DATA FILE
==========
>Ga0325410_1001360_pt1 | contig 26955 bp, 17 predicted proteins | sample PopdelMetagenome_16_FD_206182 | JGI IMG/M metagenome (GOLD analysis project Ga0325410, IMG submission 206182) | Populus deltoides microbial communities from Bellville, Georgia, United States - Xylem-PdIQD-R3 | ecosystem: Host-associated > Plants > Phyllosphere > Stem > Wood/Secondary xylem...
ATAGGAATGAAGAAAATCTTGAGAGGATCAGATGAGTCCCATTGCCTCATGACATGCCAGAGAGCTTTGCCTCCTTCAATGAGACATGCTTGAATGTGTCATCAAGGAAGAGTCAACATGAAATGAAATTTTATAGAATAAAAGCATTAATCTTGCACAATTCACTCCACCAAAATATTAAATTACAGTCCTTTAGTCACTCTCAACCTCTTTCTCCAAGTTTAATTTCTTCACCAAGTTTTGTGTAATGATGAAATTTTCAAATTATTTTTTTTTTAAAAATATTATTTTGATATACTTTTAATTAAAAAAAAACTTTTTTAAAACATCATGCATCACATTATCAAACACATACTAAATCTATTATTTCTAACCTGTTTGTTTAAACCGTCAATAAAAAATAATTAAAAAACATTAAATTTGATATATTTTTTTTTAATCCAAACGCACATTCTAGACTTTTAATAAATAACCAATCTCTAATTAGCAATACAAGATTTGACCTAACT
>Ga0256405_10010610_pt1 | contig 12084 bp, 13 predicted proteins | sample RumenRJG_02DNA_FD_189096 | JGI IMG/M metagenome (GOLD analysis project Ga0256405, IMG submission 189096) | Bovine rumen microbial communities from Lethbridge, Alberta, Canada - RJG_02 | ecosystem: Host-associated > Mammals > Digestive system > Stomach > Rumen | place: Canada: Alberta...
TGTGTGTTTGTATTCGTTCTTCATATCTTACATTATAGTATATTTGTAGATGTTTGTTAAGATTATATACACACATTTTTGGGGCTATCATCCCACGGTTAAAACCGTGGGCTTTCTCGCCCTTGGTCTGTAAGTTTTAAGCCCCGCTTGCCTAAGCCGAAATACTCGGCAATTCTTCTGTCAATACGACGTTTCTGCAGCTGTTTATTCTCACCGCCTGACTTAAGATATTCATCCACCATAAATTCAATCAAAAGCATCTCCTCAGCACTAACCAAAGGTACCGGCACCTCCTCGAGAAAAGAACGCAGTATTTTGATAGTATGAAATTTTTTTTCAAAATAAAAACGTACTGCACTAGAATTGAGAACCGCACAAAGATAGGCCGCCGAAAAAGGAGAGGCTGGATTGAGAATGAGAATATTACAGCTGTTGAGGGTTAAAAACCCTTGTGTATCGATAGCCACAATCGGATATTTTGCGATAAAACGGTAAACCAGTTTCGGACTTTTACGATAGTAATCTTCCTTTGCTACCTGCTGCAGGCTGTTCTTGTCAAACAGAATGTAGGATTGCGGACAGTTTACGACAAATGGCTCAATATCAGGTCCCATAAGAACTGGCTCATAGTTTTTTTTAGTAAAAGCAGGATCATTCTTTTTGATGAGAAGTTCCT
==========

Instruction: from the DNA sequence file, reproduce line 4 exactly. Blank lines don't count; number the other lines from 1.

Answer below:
TGTGTGTTTGTATTCGTTCTTCATATCTTACATTATAGTATATTTGTAGATGTTTGTTAAGATTATATACACACATTTTTGGGGCTATCATCCCACGGTTAAAACCGTGGGCTTTCTCGCCCTTGGTCTGTAAGTTTTAAGCCCCGCTTGCCTAAGCCGAAATACTCGGCAATTCTTCTGTCAATACGACGTTTCTGCAGCTGTTTATTCTCACCGCCTGACTTAAGATATTCATCCACCATAAATTCAATCAAAAGCATCTCCTCAGCACTAACCAAAGGTACCGGCACCTCCTCGAGAAAAGAACGCAGTATTTTGATAGTATGAAATTTTTTTTCAAAATAAAAACGTACTGCACTAGAATTGAGAACCGCACAAAGATAGGCCGCCGAAAAAGGAGAGGCTGGATTGAGAATGAGAATATTACAGCTGTTGAGGGTTAAAAACCCTTGTGTATCGATAGCCACAATCGGATATTTTGCGATAAAACGGTAAACCAGTTTCGGACTTTTACGATAGTAATCTTCCTTTGCTACCTGCTGCAGGCTGTTCTTGTCAAACAGAATGTAGGATTGCGGACAGTTTACGACAAATGGCTCAATATCAGGTCCCATAAGAACTGGCTCATAGTTTTTTTTAGTAAAAGCAGGATCATTCTTTTTGATGAGAAGTTCCT